A study by researchers at Johns Hopkins University and the University at Buffalo finds that Black students who enroll at for-profit trade schools often wind up more in debt and with fewer job prospects than their peers who enrolled at two-year or four-year nonprofit educational institutions.
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Here is this week’s roundup of news of African Americans who have been appointed to administrative positions at colleges and universities throughout the United States.
The appointees are Stan Wilcox at Florida State University, Ulanda Adair-Simpson at Lone Star College in Texas, Earl C. Paysinger at the University of Southern California in Los Angeles, Joseph Jones at Drake University in Iowa, and Tracy Foster at Johns Hopkins University in Baltimore.
The new registry will import data directly from electronic health records enabling researchers to track trends and develop effective treatments for African American cardiovascular disease patients.
A new study by researchers at Johns Hopkins University in Baltimore and American University in Washington, D.C., finds that Black and White teachers tend to have different expectations for the same student.
In releasing the draft plan, Ronald J. Daniels, president of Johns Hopkins University, stated that “diversity of thought, people, and experiences is central for the excellence of our work, and to our education, research, and service missions.”
Rexford Ahima was appointed the Bloomberg Distinguished Professor of Diabetes at Johns Hopkins University in Baltimore. Judith S. Casselbury was promoted and granted tenure at Bowdoin College in Maine, and Andre L. Churchwell was named to an endowed chair at Vanderbilt University in Nashville.
Slightly more than a decade ago in 2004, only two of the nation’s highest-ranked universities had incoming classes that were more than 10 percent Black. This year there are eight.
This year 32 Marshall Scholarships were awarded for American students to spend two years in graduate study at a university in the United Kingdom. It appears from JBHE research, that four of this year’s 32 winners are African Americans.
In 2013, Johns Hopkins University in Baltimore reported that Blacks made up 4 percent of its total full-time faculty and 1.7 percent of its full professors. Now a new five-year, $25 million initiative has the goal of significantly improving those numbers.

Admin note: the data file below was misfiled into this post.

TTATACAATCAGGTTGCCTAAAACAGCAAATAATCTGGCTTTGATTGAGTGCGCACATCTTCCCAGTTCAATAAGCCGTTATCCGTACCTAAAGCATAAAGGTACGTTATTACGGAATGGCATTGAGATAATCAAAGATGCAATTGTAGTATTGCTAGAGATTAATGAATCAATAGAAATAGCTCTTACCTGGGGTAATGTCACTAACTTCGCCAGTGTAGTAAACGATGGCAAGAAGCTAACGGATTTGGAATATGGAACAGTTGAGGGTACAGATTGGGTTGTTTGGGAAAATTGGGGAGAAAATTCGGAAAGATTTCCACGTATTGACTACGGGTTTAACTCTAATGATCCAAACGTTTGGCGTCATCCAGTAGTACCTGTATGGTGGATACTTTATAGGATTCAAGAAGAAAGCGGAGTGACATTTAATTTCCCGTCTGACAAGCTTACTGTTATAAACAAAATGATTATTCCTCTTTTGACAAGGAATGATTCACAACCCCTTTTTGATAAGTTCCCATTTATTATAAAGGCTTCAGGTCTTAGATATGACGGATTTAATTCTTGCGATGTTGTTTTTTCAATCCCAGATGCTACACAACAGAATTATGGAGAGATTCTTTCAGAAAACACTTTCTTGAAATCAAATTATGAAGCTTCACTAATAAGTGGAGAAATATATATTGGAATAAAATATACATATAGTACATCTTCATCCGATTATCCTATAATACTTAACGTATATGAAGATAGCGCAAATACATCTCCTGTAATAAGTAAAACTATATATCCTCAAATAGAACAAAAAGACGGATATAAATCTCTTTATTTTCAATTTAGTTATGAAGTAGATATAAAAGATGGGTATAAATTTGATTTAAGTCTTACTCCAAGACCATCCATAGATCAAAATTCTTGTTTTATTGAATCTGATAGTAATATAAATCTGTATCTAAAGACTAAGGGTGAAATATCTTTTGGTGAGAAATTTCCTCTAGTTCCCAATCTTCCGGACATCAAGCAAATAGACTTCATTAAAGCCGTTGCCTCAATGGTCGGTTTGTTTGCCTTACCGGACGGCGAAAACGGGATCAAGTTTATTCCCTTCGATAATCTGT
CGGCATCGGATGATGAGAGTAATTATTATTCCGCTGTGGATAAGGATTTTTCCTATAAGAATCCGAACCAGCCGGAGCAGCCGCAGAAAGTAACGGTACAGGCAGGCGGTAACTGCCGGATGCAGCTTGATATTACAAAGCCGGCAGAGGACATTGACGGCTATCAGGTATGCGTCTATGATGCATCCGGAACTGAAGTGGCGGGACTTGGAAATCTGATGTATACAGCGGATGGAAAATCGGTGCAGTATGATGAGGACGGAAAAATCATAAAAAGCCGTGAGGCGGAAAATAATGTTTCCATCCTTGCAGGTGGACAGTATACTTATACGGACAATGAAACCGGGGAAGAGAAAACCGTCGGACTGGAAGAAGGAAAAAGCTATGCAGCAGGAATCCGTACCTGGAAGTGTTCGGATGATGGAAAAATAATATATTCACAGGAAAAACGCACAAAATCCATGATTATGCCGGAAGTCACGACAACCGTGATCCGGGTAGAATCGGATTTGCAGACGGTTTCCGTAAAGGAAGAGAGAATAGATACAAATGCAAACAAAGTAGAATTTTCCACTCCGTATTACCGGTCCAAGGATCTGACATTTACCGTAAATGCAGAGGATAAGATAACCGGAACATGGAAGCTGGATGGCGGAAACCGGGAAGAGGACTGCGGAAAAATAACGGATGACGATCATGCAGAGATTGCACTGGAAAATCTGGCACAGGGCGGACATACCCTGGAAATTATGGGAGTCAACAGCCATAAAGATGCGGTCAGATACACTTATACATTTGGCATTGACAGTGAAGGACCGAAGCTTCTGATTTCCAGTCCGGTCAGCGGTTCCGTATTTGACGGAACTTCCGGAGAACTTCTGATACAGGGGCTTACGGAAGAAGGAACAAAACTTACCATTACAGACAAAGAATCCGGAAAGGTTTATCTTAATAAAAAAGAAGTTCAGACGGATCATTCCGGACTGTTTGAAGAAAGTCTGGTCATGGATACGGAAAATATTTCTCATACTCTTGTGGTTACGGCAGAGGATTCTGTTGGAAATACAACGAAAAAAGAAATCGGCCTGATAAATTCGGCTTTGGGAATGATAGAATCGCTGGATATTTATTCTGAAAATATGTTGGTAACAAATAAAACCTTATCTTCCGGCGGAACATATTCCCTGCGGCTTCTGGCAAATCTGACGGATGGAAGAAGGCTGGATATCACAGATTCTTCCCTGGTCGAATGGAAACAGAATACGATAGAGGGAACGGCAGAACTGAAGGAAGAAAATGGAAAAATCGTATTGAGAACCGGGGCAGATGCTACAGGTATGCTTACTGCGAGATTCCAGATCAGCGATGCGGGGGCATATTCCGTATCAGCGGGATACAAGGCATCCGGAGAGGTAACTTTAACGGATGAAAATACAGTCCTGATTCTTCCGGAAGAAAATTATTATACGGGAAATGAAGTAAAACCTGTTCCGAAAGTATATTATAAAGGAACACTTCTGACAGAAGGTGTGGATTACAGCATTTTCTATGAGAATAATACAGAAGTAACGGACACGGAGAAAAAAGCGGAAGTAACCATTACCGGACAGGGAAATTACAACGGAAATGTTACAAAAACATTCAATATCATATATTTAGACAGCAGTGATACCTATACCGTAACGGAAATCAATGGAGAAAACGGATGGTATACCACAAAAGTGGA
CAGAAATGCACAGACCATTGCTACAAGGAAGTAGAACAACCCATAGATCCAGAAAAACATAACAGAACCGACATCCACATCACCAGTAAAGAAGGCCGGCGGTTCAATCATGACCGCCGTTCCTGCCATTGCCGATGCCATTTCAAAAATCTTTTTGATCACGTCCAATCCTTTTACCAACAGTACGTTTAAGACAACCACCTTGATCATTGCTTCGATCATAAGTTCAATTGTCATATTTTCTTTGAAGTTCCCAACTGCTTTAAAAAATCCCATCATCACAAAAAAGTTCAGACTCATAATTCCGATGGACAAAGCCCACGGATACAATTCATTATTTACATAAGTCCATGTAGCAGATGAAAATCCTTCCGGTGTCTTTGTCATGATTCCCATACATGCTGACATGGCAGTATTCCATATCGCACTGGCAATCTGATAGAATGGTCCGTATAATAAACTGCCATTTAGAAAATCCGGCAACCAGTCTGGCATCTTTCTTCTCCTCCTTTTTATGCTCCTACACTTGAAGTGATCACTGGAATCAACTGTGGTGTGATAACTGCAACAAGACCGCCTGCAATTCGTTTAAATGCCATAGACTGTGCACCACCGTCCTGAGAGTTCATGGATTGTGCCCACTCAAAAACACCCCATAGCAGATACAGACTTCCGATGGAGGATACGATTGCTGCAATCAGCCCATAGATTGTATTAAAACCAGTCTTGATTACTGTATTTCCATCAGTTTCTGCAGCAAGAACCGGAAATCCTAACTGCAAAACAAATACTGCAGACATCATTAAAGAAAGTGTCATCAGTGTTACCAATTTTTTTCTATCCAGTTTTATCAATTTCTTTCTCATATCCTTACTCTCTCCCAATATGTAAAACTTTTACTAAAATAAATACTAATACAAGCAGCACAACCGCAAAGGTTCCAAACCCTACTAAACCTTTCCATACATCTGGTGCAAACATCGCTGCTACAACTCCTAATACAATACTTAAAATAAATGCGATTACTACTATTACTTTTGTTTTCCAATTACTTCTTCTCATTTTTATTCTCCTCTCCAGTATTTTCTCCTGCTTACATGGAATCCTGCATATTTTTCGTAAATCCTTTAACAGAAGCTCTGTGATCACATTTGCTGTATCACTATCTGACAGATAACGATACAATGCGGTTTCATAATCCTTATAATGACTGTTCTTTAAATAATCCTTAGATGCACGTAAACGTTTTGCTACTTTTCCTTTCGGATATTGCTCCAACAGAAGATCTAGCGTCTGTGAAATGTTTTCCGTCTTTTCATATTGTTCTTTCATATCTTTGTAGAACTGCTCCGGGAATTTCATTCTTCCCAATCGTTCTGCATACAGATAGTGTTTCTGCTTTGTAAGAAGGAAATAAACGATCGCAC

Taking on new roles are Amy Cole at Oklahoma State University, Tresmaine Grimes at Bloomfield College, Charlene Moore Hayes at Johns Hopkins University, Nashid Madyum at Florida A&M University, and Maurice Anthony Chandler at All Saints Bible College.
The honorees are David Hall, president of the University of the Virgin Islands, Fannie Gaston-Johansson, the first Black woman full professor at Johns Hopkins University, and William Cooley, former dean of the College of Business at Jackson State University.
The Army Research Laboratory has expanded its effort to increase the number of minority students in STEM fields by creating the Extreme Science Scholar program at Morgan State University in Baltimore.
Gwendolyn Boyd, president of Alabama State University in Montgomery since February 1, 2014, has had her contact extended by the board of trustees for another three years until 2019. However, the vote by the board was 8 to 6 in favor of the contract extension.
The honorees are Stephanie Luck of the University of Arkansas, the late Levi Watkins at Vanderbilt University, Clara Adams of Morgan State University, Anthony B. Pinn of Rice University, William F. Tate of Washington University in St. Louis, and Em Claire Knowles of Simmons College.
Dr. Watkins was the first African American graduate of the Vanderbilt University School of Medicine. The long-time Johns Hopkins University faculty member also was the first doctor to implant an automatic heart defibrillator in a patient.